Absurdly Driven looks at the world of business with a skeptical eye and a firmly rooted tongue in cheek.
Humans are strange.
They'll pay hundreds of dollars to eat food that looks like something and actually is something else in very fancy restaurants.
The likes of Ferran Adrià, Grant Achatz and Wylie Dufresne have turned it into an art form.
But if it's their finest purveyor of fast food, conniptions are at hand.
And so, I fear, it will be for many when they hear that KFC is working on a new fried chicken.
Say hullo to the VFC.
Yes, the Vegetarian Fried Chicken.
Please, I understand why you ululate. However, there are very good reasons for this.
You see, all over the world fast food chains are being pressured to do healthy things.
McDonald's, for example, has already begun to make its Happy Meals more happy-making for concerned parents by removing cheeseburgers.
In the U.K., though, the government wants there to be far more options that don't have gorging amounts of calories.
So KFC revealed to the Mirror that it's going to make something finger-lickin' that isn't (so) stomach-growin' and heart-cloggin'.
I fear, though, that some people will want the company to look in the mirror before going ahead with such a scheme.
The UK's KFC arm (or should that be leg?) is trying to reassure customers that all 11 of the famous herbs and spices that go into the real fried chicken will still adorn the plant-based version. The launch date is provisionally set for next year.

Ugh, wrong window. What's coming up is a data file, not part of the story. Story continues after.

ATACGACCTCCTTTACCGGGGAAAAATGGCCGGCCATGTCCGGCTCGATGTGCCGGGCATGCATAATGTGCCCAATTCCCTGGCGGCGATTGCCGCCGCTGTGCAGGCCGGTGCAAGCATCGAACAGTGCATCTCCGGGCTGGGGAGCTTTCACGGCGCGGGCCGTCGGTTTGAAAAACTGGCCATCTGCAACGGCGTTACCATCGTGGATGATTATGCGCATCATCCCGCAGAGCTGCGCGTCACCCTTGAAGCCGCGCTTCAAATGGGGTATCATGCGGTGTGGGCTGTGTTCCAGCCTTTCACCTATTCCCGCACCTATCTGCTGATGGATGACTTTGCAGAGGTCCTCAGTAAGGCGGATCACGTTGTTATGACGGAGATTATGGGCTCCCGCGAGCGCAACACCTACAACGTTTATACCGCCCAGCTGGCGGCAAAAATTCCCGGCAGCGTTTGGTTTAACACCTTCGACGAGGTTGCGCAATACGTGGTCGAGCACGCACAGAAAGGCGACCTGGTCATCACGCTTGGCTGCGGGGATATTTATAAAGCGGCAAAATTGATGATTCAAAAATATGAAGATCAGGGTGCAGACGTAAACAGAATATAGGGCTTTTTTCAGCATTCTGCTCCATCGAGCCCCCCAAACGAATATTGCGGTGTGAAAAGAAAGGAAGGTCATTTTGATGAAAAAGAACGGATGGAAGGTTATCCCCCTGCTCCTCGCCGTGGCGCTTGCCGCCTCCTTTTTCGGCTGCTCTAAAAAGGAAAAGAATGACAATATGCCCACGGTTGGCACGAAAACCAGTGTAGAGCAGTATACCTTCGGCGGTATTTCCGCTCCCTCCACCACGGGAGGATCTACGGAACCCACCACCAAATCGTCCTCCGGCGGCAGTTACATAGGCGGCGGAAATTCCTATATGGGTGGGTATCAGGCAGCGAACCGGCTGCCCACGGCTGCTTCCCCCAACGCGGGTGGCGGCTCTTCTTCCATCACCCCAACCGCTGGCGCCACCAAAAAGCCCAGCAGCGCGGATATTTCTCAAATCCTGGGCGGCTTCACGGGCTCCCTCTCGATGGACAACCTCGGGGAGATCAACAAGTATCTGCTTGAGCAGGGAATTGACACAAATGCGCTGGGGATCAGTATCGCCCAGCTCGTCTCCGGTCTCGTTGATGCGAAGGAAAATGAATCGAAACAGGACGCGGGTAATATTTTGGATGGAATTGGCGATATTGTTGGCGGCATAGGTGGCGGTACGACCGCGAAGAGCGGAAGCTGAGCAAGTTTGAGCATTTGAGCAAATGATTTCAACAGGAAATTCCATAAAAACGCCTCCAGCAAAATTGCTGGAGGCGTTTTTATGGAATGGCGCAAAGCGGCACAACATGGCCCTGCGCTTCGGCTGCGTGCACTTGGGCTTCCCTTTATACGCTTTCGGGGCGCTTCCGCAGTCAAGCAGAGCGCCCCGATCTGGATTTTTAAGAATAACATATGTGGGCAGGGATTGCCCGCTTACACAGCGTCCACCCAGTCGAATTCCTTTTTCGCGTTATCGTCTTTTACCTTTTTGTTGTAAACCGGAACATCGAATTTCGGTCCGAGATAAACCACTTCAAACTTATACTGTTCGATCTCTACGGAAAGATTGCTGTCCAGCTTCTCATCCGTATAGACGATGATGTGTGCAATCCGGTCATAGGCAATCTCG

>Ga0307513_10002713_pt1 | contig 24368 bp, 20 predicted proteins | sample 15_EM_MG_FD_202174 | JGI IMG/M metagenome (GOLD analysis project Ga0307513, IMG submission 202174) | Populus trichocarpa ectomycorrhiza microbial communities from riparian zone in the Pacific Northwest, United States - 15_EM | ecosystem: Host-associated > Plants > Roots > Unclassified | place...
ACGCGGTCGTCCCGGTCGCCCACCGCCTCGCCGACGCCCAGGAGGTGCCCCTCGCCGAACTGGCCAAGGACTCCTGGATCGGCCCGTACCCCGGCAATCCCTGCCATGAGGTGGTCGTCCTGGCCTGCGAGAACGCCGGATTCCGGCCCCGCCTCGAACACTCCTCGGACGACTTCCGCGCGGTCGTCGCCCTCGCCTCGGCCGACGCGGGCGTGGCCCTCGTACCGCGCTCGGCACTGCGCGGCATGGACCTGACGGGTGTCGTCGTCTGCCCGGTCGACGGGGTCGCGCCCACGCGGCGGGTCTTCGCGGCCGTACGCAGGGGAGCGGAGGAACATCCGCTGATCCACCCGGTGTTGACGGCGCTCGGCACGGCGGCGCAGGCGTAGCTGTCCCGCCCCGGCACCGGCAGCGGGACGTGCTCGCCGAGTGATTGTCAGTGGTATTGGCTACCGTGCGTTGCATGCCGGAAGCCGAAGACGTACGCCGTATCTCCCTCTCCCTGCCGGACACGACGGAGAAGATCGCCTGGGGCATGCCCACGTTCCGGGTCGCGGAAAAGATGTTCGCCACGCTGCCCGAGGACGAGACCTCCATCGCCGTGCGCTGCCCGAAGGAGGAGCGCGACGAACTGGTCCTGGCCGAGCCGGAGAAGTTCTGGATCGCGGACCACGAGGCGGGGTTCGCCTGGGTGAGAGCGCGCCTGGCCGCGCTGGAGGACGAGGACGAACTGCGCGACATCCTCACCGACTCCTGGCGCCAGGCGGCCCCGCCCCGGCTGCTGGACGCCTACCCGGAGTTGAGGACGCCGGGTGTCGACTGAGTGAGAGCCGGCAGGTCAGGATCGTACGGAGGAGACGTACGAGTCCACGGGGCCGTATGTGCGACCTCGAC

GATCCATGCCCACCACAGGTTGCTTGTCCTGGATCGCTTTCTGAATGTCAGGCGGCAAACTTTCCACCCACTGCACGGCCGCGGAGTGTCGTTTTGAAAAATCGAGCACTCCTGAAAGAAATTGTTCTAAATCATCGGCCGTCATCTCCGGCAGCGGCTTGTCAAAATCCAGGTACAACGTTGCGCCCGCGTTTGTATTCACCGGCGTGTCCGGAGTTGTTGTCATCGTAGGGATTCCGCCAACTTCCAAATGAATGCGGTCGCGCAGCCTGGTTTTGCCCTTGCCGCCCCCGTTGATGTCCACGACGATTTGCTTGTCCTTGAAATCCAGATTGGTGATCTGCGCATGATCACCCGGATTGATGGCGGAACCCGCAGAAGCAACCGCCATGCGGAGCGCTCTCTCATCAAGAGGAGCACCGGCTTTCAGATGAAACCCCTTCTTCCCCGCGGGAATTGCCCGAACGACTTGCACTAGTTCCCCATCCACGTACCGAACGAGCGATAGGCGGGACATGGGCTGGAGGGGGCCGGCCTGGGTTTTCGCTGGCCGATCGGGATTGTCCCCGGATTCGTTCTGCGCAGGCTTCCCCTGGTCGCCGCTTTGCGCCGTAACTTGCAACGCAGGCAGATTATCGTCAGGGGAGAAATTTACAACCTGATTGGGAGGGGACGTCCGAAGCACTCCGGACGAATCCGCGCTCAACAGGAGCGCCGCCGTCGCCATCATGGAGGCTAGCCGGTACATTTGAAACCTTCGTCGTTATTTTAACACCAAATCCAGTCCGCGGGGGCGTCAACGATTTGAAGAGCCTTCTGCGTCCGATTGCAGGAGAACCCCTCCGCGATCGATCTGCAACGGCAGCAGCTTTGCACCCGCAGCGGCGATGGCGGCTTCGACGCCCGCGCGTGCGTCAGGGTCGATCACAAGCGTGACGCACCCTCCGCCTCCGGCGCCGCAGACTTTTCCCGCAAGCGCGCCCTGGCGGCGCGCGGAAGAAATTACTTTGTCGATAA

As long as the chain's chefs can find a way to make something edible and reproducible, that is.
Indeed, KFC's head of food and innovation in the UK, Victoria Robertson, sounds sanguine about the task ahead.
"We know people are more passionate than ever about eating well, and we face a big challenge in shifting their perceptions of what we offer," she told the Mirror.
It's not as if this is a completely revolutionary idea.
The beautifully-named London-based vegan restaurant the Temple of Seitan already offers food that is both healthy and speedy. This includes plant-based fried chicken.
Still, I contacted KFC in the U.S. to ask whether the VFC will be coming to these fair lands.
"We have no plans related to the UK's test at this time," a KFC spokeswoman told me.
At this time, huh?
It's surely worth being realistic here.
Once, so many people cooked everything on lard. Now, healthier oils keep us alive a little longer, with seemingly little affect on the taste of the food. So a plant-based burger might -- I said might, people -- be surprisingly edifying.
Moreover, McDonald's already has a McVegan burger. Well, in Sweden and Finland it does.
And, just as surely as we'll all soon have implants in our brains, so plant-based foods will likely be at the core of our diets.
Of course, KFC might call its new plant-based fried chicken PBFC to make it sound cooler.
And to make people think it's Peanut Butter-Fried Chicken, of course.